I do not remember her name. For some reason I think it might be Vicky, so that is what I will call her.
Her name may not have lodged itself in the corners of my memories but her love for Christ did. She was a college student at Florida Southern College. My parents hired her to babysit us during the night hours while they worked.
I was thirteen years old. And while my parents felt it was fine to leave me in charge of my sister and brother (11 and 8) during the day hours they felt we needed a sitter during the night hours. Truthfully, we needed someone during the day hours too. But that is another story.
She was kind. Caring. Loving. Since my parents worked every Sunday she often took us to church with her on campus. Honestly I don’t remember much about what was spoken, but I do remember the music.
I remember hands raised. Joy filled voices sing to a God I didn’t know.
Vicky often brought her friends over when see watched us. They talked a lot about God. They would tell me He was my Father in heaven. I would tell them I didn’t need a father in Heaven. I needed him here on earth with me.
They would share of God’s great love for me. I didn’t believe them. I remember a particular conversation where Vicky was explaining my need for God. Because I was a sinner. But God loved me and sent His Son for me. I don’t remember her exact words, but I do remember my reaction.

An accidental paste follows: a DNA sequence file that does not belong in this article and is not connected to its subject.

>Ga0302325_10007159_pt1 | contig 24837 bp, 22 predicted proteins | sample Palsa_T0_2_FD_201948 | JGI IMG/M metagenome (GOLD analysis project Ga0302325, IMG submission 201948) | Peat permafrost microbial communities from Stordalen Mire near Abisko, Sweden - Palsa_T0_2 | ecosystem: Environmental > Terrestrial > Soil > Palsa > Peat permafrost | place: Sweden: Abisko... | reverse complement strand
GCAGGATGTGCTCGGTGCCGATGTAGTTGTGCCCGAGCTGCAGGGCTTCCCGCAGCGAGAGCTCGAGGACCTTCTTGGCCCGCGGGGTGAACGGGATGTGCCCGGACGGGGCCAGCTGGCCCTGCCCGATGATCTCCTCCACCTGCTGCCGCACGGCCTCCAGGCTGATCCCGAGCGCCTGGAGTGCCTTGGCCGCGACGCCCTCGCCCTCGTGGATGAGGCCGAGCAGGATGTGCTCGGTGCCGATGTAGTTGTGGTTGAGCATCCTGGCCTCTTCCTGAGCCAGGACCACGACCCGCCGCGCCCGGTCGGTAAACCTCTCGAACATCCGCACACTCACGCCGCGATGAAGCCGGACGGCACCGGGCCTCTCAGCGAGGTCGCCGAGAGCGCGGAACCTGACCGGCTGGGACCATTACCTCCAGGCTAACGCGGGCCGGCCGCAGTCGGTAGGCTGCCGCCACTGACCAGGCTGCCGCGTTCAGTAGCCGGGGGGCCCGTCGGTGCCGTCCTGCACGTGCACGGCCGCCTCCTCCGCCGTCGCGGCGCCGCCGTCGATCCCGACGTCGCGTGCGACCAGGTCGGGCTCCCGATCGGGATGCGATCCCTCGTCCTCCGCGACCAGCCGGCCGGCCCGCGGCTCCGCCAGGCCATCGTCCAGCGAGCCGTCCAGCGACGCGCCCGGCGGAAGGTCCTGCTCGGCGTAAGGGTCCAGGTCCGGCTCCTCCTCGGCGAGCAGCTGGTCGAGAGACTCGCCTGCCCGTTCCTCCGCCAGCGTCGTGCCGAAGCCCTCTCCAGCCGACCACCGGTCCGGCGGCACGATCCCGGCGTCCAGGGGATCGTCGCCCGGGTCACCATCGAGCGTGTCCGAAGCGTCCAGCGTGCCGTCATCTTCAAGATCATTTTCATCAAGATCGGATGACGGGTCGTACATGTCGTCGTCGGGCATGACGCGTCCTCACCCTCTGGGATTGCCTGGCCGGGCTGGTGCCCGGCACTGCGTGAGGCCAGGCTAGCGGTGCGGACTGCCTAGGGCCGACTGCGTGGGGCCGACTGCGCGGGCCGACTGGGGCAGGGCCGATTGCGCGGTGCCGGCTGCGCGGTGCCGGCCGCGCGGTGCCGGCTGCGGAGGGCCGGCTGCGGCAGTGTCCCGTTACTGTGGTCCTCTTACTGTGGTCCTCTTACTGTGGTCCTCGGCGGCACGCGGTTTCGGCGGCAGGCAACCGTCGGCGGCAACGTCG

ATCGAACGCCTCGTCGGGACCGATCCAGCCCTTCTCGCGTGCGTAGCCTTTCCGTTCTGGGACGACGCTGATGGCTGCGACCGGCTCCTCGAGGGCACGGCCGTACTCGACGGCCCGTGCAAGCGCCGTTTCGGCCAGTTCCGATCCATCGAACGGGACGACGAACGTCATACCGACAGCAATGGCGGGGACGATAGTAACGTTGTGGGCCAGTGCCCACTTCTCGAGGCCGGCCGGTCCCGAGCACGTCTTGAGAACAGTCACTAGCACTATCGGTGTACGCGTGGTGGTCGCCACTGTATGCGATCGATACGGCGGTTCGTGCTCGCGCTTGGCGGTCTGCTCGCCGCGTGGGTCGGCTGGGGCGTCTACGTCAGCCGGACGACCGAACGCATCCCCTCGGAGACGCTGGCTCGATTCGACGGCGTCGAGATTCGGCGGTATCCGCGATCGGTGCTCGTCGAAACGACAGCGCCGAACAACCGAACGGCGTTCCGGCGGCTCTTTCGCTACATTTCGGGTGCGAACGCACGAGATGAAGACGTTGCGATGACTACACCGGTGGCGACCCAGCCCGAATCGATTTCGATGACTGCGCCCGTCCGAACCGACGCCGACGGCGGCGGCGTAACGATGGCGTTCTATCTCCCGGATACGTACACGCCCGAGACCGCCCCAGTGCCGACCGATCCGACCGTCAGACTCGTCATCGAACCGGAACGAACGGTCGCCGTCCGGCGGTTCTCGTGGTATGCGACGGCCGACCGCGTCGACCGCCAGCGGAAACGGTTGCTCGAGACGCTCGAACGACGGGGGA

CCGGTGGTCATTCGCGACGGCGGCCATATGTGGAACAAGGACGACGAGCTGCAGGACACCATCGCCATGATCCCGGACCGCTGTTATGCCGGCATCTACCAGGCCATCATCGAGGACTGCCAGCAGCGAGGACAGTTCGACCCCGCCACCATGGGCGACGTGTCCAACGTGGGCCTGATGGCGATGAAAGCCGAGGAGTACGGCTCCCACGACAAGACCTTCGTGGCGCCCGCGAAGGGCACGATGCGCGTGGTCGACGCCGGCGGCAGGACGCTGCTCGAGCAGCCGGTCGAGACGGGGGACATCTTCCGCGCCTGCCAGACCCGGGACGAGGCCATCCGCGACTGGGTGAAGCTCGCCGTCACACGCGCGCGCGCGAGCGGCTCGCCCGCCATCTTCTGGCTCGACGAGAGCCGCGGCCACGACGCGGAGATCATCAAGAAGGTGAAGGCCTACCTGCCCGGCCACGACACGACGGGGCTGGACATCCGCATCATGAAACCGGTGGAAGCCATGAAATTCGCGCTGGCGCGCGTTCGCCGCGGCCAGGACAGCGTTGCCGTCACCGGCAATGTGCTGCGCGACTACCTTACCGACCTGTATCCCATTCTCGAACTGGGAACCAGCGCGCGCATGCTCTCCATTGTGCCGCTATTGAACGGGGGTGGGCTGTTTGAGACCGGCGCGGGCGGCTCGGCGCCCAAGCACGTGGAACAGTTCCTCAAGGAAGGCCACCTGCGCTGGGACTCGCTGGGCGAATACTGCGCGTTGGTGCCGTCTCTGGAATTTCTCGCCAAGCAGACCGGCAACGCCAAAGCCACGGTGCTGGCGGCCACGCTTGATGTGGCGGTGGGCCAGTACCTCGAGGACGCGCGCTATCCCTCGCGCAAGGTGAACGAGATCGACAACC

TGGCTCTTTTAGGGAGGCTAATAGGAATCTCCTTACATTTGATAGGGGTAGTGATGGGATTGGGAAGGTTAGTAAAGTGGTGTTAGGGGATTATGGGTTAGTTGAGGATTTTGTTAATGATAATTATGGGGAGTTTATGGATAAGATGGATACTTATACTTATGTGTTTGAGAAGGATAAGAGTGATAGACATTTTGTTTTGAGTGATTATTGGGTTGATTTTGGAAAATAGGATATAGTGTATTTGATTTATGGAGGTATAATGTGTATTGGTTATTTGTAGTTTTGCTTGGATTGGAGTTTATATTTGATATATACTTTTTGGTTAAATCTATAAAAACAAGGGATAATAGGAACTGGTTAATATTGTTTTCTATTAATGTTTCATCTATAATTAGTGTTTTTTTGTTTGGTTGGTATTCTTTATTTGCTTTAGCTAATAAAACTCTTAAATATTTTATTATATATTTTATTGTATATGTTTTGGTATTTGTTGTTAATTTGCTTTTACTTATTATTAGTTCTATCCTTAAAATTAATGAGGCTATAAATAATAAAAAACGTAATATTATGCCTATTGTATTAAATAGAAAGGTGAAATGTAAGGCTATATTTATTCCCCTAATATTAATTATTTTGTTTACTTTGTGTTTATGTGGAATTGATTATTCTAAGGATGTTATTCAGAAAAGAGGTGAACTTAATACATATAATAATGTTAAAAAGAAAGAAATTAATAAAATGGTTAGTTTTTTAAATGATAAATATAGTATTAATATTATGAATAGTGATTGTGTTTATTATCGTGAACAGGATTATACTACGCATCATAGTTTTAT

I said rather boldly with anger in my voice, “I don’t need God! And you can stop talking about Him!”
Vicky stopped talking about Him so much. But she was still kind and loving toward me. Unfortunately I wasn’t so kind. I began making life pretty miserable for her to the point she quit.
I wouldn’t accept Christ as my Savior until several years later. I am sure she felt she failed making an impact on my life in anyway. But even in my anger during that time God used her in my life to plant seed of possible hope that maybe there was someone out there who loved me.
Maybe, just maybe, God was loving and kind and she tried to tell me.
I wish I could tell her that I now understand. That I know Jesus. I wish I could tell her how she impacted my life in a way that would not be understood until years later.